At about 4 weeks gestation, the upper extremity emerges from an unsegmented body wall. Initially, the ulnar and radius share a common perichondrium, which must be separated in a short time.Congenital radioulnar synostosis occurs when there is failure of segmentation of the adjacent radius and ulna at the seventh week of development. Typically, patients will accommodate and learn to live with the condition. However, because of compensatory strain at the shoulder, elbow, and wrist joint, patients may have pain at compensating joints. Congenital radioulnar synostosis has been associated with musculoskeletal (ie, polydactyly, syndactyly, joint laxity), gastrointestinal, renal, cardiac, hematologic, and neurological disorders.2,9 Our patient presented with only one other isolated abnormality, clinodactyly.

CRUS has been described based on radiological classifications, the anatomical location of synostosis, and how it influences functionality. The most common radiological classification of CRUS, described by Cleary and Omer, is based on the appearance of the synostosis and reduction of the radial head (Table).6,10 Type I occurs with no osseous synostosis but a reduced radial head. Type II occurs with bony synostosis. Type III occurs with osseous synostosis with a hypoplastic and posteriorly dislocated radial head. Type IV occurs with short osseous synostosis with an anteriorly dislocated radial head. The radiological findings in our patient depicts a type II congenital radioulnar synostosis (Figure 1). Another description was explained by Wilkie, for which type I shows a connection between the radius and ulna occurs at the medullary canal; with type II, the fusion occurs distal to the proximal radial epiphysis and the radial head is dislocated anteriorly or posteriorly.4 A third description, which pertains to just the proximal radioulnar synostosis has also been portrayed.11 In type I, there is an absence of the radial head followed by complete radioulnar synostosis. In type II, the proximal part of the radial head is present but often deformed, and fusion occurs at the neck of the ulna. In type III, the head of the radius is always deformed and subluxed with synostosis occurring at the proximal area of the interosseous bones.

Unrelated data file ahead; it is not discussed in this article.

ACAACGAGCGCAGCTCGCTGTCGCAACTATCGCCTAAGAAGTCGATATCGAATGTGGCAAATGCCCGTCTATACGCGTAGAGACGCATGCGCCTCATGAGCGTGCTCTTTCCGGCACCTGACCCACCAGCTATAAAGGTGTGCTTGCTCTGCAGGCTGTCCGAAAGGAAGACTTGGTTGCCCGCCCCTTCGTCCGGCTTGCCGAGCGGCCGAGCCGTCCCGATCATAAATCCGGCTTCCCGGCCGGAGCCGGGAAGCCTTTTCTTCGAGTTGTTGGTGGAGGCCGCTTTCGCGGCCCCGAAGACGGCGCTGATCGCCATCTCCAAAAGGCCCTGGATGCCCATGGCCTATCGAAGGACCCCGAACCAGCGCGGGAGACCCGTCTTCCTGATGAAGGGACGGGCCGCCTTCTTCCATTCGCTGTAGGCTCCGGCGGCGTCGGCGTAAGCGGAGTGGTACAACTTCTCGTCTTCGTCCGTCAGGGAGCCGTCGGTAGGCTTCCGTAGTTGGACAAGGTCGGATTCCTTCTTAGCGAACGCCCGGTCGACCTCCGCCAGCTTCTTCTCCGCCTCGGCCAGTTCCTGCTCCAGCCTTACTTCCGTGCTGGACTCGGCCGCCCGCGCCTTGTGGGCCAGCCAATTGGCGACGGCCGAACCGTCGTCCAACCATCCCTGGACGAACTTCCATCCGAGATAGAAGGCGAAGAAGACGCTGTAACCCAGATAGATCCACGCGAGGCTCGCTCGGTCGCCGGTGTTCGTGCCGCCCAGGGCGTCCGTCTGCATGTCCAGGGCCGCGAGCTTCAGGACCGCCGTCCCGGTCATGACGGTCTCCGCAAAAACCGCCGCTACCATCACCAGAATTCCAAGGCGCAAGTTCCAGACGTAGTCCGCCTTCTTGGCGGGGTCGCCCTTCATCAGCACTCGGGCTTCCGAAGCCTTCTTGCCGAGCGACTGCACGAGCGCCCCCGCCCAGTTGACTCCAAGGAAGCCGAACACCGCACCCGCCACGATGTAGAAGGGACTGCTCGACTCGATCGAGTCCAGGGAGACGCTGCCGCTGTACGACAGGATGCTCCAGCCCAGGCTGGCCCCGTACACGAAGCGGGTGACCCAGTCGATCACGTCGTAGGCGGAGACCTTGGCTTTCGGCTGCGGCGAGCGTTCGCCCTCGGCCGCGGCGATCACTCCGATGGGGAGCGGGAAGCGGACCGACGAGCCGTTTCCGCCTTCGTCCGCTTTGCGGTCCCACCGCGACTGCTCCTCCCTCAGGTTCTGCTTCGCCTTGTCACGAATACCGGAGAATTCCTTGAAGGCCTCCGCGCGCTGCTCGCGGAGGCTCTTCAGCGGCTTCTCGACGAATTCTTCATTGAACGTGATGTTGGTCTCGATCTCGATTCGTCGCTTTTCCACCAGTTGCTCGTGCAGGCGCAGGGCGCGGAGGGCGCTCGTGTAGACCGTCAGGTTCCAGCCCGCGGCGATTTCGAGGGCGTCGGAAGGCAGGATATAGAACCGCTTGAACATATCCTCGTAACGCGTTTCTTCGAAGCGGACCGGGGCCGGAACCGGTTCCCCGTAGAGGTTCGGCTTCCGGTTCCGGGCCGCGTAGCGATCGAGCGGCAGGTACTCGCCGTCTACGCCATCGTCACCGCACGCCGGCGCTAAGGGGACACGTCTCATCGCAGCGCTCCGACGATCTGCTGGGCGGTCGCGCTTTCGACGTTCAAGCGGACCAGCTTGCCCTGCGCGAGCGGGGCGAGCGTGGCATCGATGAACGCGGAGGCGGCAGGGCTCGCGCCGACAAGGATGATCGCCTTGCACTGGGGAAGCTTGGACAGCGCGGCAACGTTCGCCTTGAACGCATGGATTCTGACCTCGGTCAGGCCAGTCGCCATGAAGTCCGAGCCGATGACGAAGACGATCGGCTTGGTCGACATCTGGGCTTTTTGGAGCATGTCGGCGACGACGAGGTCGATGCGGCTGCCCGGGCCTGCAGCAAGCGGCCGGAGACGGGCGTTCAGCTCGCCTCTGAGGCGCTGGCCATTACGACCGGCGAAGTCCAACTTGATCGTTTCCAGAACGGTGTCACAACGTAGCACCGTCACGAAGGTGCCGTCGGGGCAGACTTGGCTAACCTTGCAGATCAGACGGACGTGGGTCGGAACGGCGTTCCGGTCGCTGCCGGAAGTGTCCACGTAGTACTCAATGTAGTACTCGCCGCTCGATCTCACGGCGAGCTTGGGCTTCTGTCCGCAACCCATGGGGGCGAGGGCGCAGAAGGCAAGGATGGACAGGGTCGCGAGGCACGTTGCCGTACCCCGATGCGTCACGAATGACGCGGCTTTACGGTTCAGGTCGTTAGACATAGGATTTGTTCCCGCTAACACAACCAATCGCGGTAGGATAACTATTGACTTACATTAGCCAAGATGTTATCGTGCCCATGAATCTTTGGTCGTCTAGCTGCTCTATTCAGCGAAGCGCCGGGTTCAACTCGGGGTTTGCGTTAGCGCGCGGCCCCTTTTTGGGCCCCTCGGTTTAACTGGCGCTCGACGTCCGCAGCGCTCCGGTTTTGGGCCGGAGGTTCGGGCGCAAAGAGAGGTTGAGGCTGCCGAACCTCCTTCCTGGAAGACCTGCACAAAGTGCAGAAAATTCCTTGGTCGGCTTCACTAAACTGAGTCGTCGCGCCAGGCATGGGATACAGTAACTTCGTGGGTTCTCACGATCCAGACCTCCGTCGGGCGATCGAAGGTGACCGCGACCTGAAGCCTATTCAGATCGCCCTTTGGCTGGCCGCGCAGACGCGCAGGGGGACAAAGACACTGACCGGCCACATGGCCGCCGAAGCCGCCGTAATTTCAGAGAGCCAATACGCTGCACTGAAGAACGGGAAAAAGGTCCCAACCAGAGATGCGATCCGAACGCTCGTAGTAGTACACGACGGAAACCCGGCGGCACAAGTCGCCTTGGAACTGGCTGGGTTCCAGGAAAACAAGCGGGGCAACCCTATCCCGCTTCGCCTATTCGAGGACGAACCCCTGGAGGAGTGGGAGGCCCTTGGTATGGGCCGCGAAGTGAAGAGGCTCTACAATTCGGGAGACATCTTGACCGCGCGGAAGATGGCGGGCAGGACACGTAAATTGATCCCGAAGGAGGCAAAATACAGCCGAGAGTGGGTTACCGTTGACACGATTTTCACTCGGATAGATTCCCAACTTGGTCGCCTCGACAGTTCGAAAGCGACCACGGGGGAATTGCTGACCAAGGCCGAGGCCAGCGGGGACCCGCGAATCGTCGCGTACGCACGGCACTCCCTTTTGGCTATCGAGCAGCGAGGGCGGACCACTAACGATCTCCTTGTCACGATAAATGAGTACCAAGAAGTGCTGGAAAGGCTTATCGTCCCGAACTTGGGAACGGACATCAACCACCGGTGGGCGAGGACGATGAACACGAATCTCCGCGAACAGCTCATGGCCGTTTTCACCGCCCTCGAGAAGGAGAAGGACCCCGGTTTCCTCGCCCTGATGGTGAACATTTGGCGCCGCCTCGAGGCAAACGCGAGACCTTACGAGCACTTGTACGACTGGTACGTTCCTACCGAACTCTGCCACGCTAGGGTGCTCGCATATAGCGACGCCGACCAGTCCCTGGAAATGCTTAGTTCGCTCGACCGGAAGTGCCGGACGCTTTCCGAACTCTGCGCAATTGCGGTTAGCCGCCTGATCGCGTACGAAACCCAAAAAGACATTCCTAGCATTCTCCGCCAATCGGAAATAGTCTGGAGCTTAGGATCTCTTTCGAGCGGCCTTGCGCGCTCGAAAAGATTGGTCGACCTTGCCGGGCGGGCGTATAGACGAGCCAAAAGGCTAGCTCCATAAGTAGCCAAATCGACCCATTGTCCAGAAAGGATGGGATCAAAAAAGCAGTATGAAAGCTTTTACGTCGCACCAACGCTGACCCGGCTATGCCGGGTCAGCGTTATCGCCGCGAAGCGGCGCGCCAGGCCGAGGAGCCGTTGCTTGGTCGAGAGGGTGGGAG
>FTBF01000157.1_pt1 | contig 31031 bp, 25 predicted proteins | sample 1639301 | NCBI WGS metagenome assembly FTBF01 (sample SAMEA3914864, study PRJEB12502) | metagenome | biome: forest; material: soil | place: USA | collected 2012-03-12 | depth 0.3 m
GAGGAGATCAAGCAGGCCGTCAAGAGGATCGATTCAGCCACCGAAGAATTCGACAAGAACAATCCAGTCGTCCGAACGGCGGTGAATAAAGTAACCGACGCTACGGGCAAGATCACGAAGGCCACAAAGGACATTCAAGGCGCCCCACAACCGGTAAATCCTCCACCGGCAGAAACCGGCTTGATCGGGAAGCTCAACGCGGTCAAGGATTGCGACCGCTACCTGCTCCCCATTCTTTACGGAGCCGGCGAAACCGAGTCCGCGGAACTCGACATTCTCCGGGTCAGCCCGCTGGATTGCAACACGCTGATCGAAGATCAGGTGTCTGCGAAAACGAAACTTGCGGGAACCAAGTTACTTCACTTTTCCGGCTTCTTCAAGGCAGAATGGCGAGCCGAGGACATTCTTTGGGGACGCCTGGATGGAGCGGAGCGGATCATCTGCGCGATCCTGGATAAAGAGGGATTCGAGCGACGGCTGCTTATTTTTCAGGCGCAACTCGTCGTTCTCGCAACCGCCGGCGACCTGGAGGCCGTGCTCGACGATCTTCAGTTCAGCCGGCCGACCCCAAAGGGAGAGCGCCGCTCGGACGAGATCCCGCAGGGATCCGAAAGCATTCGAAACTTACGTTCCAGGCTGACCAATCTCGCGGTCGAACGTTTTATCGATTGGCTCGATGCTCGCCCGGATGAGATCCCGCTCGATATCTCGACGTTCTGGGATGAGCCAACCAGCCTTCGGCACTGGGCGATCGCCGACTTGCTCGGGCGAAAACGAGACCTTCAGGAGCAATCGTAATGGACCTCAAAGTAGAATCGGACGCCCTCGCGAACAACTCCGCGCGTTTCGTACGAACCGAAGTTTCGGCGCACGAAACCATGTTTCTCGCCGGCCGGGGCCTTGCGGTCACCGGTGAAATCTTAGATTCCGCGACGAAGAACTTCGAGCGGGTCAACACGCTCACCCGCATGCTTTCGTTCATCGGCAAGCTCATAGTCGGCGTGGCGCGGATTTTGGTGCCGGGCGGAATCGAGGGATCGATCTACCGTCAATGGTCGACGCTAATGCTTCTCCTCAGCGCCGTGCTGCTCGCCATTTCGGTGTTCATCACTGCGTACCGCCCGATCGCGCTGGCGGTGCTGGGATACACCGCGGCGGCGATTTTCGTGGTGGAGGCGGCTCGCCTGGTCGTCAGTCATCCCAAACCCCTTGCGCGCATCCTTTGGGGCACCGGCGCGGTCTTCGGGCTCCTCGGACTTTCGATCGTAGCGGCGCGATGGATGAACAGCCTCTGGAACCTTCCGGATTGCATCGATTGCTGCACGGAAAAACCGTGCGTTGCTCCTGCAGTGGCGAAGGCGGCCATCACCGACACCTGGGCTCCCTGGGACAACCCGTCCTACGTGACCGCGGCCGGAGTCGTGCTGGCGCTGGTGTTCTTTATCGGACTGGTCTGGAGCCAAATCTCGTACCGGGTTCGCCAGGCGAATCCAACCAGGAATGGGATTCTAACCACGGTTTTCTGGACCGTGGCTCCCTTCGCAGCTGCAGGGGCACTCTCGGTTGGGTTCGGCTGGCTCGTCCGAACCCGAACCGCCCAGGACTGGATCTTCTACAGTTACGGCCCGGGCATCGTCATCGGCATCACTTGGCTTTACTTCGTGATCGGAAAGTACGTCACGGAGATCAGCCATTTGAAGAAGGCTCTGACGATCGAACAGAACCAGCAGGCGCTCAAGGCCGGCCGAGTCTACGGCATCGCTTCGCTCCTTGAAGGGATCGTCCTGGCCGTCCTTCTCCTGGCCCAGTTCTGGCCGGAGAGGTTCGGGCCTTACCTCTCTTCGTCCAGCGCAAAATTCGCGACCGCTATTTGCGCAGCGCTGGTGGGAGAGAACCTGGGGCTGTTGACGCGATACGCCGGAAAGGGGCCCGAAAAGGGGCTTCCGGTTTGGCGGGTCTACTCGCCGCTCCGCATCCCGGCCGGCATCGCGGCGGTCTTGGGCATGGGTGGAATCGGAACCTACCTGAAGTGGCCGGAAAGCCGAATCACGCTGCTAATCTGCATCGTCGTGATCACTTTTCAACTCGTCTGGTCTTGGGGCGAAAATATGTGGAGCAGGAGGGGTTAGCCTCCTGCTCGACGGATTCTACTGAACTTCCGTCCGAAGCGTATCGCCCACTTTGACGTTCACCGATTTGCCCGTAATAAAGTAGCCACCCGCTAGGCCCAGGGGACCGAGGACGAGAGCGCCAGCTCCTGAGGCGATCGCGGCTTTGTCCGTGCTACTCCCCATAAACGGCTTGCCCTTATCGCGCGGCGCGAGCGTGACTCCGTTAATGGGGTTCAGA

Table. Classification of Congenital Radioulnar Synostosis Based on Radiological Appearance

When the disease is mild, conservative therapy via physiotherapy, occupational therapy, activity modification, and ergonomic working environment are beneficial.12 Functionality will improve, but range of motion may remain unchanged.13 Derotational osteotomy could be conducted in patients with severe or debilitating disease but often has poor outcomes, primarily because of a poorly developed supporting structure, risk of compartment syndrome, and recurrence of synostosis.13

Patient outcome. Our patient was referred for physical therapy. The patient’s mother was educated regarding the anomaly and was advised to return if improvement was not made.

Conclusion. Congenital radioulnar synostosis can present as an isolated anomaly that can easily be missed. It can be treated conservatively if no functional impairment presents. However, with less than 60 degrees of impairment in pronation, there may be significant impairment, which may require surgical correction. One also needs to be aware of comorbidities that may be present.